I am a 26-year-old single girl. I can’t get normal dates, because I used to be considered a kid-at-risk. When I was 14, I got kicked out of a school, and no other school wanted to take me in. I hate those people who consider themselves rebbetzins, for what they did to me.

I straightened up my life. I have amazing friends and an excellent job. But I can’t get a normal guy to go out with me.

My family is very yeshivish and I would feel most comfortable marrying such a boy too. But good boys are not being redt to me. The only shidduchim that shadchanim send me are ex-chassidish boys who are not even completely shomer Shabbos, even though they dress chassidish. Modern boys are not being redt to me, because of my very frum background.

I am depressed about my terrible situation. What can I do to marry a normal boy?


By Baila Sebrow

Your letter pains me deeply for a number of reasons. When you say you were considered a kid-at-risk, I wonder if you actually epitomized that definition. Nevertheless, you need to remove that label from yourself. Whatever dark circumstances surrounded your childhood, regardless of who may have been at fault, paying homage to that description of yourself as at-risk only serves to give credence to those who refused to give you a chance by accepting you to another school.

You are feeling anger at what “rebbetzins” have done to you, and that’s understandable. These women, while justifying their decision in not accepting a frum girl to a school, have caused you grief. Whatever the reasons for your discharge from your original school at age 14 were, they grant little excuse to any other frum school in not giving you another chance.

You were denied a second chance for a Jewish education. That can never be sugar-coated. Furthermore, you feel that these school administrators may share in the responsibility for the possible stagnation of your life as a future Jewish mother.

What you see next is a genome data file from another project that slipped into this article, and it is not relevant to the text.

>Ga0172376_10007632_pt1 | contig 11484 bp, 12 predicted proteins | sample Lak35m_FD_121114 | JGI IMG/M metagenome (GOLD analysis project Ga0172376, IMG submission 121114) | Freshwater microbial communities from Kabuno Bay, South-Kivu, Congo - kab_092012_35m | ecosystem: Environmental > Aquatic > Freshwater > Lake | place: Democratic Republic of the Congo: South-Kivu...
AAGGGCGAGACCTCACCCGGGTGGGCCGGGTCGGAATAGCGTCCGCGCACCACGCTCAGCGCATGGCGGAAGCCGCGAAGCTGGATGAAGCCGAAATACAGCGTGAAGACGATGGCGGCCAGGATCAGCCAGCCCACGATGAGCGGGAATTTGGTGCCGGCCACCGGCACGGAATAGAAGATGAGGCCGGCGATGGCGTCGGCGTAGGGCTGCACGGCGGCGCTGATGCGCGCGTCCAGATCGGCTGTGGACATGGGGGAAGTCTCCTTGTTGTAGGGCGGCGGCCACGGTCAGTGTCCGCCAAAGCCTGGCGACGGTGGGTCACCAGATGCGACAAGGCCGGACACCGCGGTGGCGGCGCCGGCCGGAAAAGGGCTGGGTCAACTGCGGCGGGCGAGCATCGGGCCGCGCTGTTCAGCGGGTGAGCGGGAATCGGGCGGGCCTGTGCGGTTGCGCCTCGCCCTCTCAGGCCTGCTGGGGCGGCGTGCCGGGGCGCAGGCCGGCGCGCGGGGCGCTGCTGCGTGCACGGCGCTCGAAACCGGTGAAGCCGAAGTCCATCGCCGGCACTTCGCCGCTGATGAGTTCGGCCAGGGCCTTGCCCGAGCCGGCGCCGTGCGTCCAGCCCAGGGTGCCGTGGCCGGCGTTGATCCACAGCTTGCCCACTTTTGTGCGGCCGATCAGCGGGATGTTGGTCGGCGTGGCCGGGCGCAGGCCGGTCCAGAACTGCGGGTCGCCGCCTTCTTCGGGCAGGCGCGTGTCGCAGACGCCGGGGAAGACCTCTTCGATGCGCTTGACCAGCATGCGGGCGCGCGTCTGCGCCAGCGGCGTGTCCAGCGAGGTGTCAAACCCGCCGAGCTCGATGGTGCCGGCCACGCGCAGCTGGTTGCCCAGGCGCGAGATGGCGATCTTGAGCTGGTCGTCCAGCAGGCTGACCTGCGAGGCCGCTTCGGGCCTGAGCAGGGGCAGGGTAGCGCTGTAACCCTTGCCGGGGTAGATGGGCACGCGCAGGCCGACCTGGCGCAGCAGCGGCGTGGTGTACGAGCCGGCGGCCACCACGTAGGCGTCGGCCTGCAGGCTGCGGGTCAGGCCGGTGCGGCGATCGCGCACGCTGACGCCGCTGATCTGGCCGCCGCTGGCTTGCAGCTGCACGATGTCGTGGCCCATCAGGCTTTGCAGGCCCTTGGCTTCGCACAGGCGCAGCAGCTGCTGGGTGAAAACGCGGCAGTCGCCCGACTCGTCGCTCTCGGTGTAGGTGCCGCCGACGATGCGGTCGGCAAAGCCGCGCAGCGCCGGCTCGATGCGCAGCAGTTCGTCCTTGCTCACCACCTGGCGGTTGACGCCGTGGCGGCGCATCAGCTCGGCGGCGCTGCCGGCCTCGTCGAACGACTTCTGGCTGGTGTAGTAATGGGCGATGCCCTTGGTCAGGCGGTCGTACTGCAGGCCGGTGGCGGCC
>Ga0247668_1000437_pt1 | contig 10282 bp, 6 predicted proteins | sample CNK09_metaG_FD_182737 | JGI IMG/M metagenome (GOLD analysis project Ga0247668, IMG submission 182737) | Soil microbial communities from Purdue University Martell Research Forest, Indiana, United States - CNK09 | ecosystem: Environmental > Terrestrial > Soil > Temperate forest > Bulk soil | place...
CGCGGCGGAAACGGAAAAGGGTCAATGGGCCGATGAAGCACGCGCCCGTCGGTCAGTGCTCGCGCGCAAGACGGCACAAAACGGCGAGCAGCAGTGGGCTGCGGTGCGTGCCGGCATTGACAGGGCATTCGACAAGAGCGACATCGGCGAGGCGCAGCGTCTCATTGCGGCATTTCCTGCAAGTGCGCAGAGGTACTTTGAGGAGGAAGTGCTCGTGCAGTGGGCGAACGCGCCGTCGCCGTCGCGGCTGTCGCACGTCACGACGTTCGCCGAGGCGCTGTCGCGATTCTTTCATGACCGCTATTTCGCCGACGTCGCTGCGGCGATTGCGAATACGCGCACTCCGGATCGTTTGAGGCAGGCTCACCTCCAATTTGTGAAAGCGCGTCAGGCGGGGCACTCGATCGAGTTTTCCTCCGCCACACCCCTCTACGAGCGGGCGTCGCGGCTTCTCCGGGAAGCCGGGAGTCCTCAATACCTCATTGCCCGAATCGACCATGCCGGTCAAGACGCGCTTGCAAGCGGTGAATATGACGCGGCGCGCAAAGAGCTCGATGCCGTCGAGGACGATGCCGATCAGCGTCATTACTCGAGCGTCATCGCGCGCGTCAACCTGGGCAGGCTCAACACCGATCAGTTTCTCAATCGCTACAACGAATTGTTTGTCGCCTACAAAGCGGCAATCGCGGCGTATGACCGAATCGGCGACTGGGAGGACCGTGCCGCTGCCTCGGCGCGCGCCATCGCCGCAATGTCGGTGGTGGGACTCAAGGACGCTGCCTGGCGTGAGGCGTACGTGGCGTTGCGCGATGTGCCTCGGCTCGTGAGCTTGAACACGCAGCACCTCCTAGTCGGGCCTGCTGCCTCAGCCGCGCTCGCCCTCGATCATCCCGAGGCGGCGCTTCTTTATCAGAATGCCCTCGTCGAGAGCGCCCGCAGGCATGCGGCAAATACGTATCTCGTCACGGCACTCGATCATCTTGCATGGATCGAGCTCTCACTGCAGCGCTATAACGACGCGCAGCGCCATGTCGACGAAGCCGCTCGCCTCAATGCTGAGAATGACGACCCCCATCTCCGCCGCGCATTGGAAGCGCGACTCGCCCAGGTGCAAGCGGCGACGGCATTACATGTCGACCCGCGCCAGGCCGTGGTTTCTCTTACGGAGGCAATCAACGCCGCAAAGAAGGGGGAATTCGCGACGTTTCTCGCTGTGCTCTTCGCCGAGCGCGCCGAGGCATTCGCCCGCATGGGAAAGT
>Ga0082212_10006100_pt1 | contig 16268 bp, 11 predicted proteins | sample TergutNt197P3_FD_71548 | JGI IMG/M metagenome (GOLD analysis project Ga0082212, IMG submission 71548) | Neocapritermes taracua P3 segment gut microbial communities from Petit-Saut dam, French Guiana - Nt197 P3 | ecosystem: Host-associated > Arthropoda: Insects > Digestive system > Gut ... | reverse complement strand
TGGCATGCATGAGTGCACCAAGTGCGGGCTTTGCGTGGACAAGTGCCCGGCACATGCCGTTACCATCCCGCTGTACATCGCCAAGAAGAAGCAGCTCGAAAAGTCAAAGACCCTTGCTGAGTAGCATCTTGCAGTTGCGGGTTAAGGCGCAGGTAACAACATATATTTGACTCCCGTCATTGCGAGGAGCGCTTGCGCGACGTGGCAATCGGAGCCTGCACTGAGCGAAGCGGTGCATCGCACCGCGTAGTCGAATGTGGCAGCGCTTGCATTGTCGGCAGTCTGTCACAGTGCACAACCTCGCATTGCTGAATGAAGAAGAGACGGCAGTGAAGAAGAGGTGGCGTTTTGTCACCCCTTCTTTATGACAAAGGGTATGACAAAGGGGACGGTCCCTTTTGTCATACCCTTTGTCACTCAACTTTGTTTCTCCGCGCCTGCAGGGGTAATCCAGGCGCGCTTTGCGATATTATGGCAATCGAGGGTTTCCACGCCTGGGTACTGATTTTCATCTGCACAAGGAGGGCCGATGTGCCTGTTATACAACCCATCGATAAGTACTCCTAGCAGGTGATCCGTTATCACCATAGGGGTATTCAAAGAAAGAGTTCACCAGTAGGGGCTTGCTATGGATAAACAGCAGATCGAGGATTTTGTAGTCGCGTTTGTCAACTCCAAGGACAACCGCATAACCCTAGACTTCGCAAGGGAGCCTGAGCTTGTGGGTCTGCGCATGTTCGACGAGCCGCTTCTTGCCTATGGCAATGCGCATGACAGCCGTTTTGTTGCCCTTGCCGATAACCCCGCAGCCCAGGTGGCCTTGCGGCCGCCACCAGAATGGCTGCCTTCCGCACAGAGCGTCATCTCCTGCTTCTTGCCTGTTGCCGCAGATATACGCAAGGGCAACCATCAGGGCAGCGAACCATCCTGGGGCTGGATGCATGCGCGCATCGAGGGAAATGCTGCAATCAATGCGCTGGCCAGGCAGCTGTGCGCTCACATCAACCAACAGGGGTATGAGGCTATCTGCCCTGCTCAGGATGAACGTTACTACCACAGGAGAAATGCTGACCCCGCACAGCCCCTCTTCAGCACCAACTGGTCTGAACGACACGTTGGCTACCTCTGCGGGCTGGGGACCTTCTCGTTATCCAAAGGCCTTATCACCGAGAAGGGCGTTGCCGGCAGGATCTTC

Although it is psychologically natural for a survivor of a traumatic experience to be haunted by her past, please try to direct your focus on your goal in getting married.

I applaud your courage and the healthy emotional maturity you are demonstrating. You will need to utilize those qualities in improving your current situation.

Having been raised frum, you undoubtedly understand the customary technicalities of life’s milestones. That said, you convey understanding that the fact that you were expelled from a school, even though you were only 14, is problematic enough when it comes to shidduch dating. The adversity of no other school allowing your admission to their campus has further contributed to your difficulties in marrying the type of guy you feel compatible with.

Under no circumstances should you consider marrying a boy who is not shomer Shabbos. Marrying a boy who does follow halachah in any area, especially in being shomer Shabbos, would be disastrous. It is shocking that shadchanim who see that you are a frum girl living a healthy lifestyle are recommending you to guys who are mechallel Shabbos. That is beyond outrageous. The only excuse one can make on their behalf is that in their quest and haste in assisting you in getting married, they are also being naive to the fact that such a boy shares nothing in common with you. It is dangerous to your morale to be redt to such a boy.